No Program? No Problem.

Hamline University’s newspaper stands in as a journalism program, and it works.
Left: Max Nesterak Right: David Hudson

Hamline University’s student run newspaper, The Oracle, received three awards at the Associated Collegiate Press’ Best of the Midwest convention in Minneapolis last February. The newspaper received first place in three different categories – best news photo, best news story and best in show for a four year weekly paper.

The school’s newspaper and students have thrived in spite of the fact that the university doesn’t have a journalism program.

David Hudson, English professor and advisor for The Oracle, explains why there is no such program. “Ultimately, we didn’t think it would serve our students best,” he says. Nearby, the University of St. Thomas has a formal journalism program, and through the Associated Colleges of the Twin Cities (ACTC), students at Hamline are able to take classes at St. Thomas. Hudson also says there is a way for students to put together a flexible major.

“Ultimately, our research showed us that students who wanted to pursue a career in journalism were not always best served by a degree in journalism,” Hudson says. He believes the best preparation for a journalist is a solid liberal arts education with various classes and a strong emphasis on writing, as well as practical experience.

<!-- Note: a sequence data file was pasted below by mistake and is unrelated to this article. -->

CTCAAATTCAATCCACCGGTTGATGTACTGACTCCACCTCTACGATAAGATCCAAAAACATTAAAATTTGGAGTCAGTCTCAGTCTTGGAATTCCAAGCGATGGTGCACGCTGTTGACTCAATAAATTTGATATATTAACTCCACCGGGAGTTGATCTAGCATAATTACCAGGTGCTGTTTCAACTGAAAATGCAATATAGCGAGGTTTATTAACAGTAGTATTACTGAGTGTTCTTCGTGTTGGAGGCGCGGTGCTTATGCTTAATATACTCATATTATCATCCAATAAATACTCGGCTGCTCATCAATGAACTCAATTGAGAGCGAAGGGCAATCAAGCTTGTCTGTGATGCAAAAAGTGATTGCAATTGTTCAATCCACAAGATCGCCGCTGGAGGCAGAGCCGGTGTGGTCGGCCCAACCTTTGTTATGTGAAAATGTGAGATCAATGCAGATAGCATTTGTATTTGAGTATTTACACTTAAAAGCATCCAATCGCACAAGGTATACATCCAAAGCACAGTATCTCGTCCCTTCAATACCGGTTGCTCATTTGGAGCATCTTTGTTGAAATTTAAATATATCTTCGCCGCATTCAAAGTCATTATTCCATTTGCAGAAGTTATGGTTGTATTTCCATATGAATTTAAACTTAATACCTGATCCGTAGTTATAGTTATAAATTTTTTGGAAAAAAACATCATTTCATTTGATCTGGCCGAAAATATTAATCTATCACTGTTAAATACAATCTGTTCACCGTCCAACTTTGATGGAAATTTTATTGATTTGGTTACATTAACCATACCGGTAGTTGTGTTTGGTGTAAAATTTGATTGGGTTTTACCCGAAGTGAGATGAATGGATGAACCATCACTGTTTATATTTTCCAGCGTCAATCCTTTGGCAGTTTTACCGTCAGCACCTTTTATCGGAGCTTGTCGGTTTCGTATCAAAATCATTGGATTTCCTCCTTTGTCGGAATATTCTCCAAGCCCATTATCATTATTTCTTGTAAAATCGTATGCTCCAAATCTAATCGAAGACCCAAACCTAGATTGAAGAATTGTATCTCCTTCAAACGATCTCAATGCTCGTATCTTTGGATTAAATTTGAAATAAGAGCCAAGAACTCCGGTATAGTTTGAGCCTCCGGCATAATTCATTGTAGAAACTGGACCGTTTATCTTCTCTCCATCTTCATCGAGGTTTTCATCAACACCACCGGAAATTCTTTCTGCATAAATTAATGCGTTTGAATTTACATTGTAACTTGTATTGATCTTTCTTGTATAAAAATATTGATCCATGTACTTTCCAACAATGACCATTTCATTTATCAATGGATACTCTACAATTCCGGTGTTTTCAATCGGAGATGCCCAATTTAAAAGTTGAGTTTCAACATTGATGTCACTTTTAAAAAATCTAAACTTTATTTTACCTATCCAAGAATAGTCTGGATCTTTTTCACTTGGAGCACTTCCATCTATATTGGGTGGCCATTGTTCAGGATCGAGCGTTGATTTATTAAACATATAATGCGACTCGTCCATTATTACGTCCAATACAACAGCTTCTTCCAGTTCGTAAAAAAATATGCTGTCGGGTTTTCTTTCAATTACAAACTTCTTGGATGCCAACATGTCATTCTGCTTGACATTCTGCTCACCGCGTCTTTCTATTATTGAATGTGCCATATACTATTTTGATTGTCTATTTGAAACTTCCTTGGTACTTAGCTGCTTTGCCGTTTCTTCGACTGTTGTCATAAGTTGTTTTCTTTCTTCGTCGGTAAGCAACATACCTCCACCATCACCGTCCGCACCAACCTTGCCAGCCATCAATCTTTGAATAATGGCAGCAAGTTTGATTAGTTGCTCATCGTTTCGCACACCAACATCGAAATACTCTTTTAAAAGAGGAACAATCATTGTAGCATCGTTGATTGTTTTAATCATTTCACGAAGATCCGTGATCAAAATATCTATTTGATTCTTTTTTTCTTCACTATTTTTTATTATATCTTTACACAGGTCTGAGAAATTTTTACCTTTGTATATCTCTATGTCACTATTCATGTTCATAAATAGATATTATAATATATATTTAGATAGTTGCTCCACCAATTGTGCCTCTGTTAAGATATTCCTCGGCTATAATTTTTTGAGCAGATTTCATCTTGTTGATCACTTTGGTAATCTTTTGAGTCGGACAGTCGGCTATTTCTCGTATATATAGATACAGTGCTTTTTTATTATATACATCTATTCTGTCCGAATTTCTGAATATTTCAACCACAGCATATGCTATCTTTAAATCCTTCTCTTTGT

This practical experience is offered by The Oracle. “I think one of the strengths of The Oracle, really, is that it’s not part of a journalism program,” Hudson says, adding that it draws upon students from a variety of disciplines who want to be there and want to do the newspaper.

Rikka Bakken, editor in chief for the second half of the 2016-17 school year, is an anthropology major but she has been involved in school newspapers since high school. She believes that a diversity of backgrounds helps the paper. “It’s good to have people who are involved in different things [subjects],” she says. It was Bakken’s story about a student who was unhappy going through the Title IX process at Hamline that won first place at the Best of the Midwest convention.

The Oracle has helped former students like Max Nesterak go on to bigger and better things. Nesterak only attended Hamline for his freshman and sophomore years, but he played a large part as The Oracle as associate news editor his first year, before moving to senior news editor. Now, Nesterak is the associate producer for Morning Edition on MPR News.

“Working for student newspapers, and The Oracle in particular, was the best decision I made [in order] to become a journalist,” he says.

Nesterak also believes student newspapers are the best way to help students become journalists because it is something that you have to be motivated to do. “Nobody’s really holding your hand,” he says.

This self-motivation is something that Hudson pointed out as well and says this is what sets the paper apart from a journalism program, allowing students to thrive. “We have regularly done as well or better [in newspaper conferences] than schools that are much larger than we are and have journalism programs connected with them,” Hudson says.